At 15:20 +0200 4/26/05, Jigal van Hemert wrote:
>From: "Jay Blanchard"
>> Since NULL is the absence of a value and PRIMARY keys must have a value
>> a NULL column cannot be included as a portion of a PRIMARY key. AFAIK
>> this is the case with every RDBMS out there. Asking the development team
>> might get you a more informative response.
>> There is a vast difference between a zero value, blank value and NULL
>> (absence of value).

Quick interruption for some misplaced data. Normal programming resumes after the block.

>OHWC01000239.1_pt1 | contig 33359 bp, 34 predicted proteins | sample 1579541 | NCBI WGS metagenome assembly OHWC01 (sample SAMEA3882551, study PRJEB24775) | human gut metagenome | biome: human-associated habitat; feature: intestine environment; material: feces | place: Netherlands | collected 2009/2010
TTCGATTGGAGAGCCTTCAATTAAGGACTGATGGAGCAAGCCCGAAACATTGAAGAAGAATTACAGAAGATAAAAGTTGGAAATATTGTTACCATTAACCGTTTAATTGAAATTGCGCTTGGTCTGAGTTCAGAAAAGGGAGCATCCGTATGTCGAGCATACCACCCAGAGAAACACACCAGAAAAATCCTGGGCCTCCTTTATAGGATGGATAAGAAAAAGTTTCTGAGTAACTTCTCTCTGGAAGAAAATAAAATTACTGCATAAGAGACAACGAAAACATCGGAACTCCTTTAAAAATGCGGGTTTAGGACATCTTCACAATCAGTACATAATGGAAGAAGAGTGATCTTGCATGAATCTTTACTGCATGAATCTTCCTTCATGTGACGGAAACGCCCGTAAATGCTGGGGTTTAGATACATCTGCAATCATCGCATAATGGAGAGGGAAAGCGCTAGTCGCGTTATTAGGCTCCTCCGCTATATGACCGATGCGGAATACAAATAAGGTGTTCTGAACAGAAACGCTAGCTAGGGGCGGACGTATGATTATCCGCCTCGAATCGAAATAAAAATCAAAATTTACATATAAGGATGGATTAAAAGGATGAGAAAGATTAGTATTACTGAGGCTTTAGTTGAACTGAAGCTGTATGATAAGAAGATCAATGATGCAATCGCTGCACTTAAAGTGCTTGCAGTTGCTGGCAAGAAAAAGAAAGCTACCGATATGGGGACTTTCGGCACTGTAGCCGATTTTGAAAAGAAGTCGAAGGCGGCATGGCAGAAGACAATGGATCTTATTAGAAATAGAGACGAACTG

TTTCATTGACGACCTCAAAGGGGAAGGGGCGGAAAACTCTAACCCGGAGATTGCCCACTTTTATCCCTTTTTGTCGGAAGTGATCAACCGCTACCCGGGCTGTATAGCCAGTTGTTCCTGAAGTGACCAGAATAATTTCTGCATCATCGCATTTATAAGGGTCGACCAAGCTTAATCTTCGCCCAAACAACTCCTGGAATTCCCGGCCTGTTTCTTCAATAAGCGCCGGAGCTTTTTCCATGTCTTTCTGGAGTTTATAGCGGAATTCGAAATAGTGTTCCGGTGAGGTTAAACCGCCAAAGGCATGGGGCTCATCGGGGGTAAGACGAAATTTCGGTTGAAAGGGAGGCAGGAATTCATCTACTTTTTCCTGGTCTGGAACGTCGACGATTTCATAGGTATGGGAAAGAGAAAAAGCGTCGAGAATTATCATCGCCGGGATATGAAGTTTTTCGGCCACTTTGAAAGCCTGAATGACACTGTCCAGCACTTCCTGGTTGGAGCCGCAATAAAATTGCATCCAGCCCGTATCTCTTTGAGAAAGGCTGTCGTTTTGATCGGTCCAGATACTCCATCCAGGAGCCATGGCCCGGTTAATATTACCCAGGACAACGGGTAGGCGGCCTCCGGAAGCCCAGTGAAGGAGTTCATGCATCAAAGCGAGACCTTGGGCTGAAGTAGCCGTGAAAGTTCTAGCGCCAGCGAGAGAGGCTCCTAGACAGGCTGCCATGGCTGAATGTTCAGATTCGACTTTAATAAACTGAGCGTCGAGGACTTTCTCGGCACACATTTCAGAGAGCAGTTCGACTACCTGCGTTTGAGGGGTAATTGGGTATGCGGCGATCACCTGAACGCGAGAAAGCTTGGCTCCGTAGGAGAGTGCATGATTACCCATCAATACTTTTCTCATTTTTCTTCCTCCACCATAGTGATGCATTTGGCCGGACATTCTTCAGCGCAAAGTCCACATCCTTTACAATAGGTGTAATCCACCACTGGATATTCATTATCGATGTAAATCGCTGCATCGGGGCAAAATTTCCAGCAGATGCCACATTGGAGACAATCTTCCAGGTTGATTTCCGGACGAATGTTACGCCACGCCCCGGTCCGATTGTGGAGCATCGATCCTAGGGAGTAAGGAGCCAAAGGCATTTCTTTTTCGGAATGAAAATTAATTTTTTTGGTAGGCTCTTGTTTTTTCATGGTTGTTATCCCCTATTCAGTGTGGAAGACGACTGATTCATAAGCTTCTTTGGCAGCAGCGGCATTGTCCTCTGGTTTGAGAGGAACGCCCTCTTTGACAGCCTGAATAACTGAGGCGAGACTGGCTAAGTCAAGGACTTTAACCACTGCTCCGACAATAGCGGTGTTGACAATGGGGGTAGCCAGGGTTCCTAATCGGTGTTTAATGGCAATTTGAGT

>The situation is pretty challenging:
>- because of high concurrency and huge tables I need to use InnoDB
>- InnoDB really needs a PRIMARY key for fast results
>- a PRIMARY key does not allow NULL values as part of the key
>Anyhow, we something to think about...
A primary key absolutely forbids duplicate values.
Indexes created with the UNIQUE keyword do not allow duplicates, except
for the special case that multiple NULL values are allowed.
Such a unique index therefore cannot be a primary key. However, for the
purposes you describe above, it sounds like the solution is simply to
define your columns as allowing NULL, and to create your index using UNIQUE
rather than PRIMARY KEY.
Paul DuBois, MySQL Documentation Team
Madison, Wisconsin, USA
MySQL AB, www.mysql.com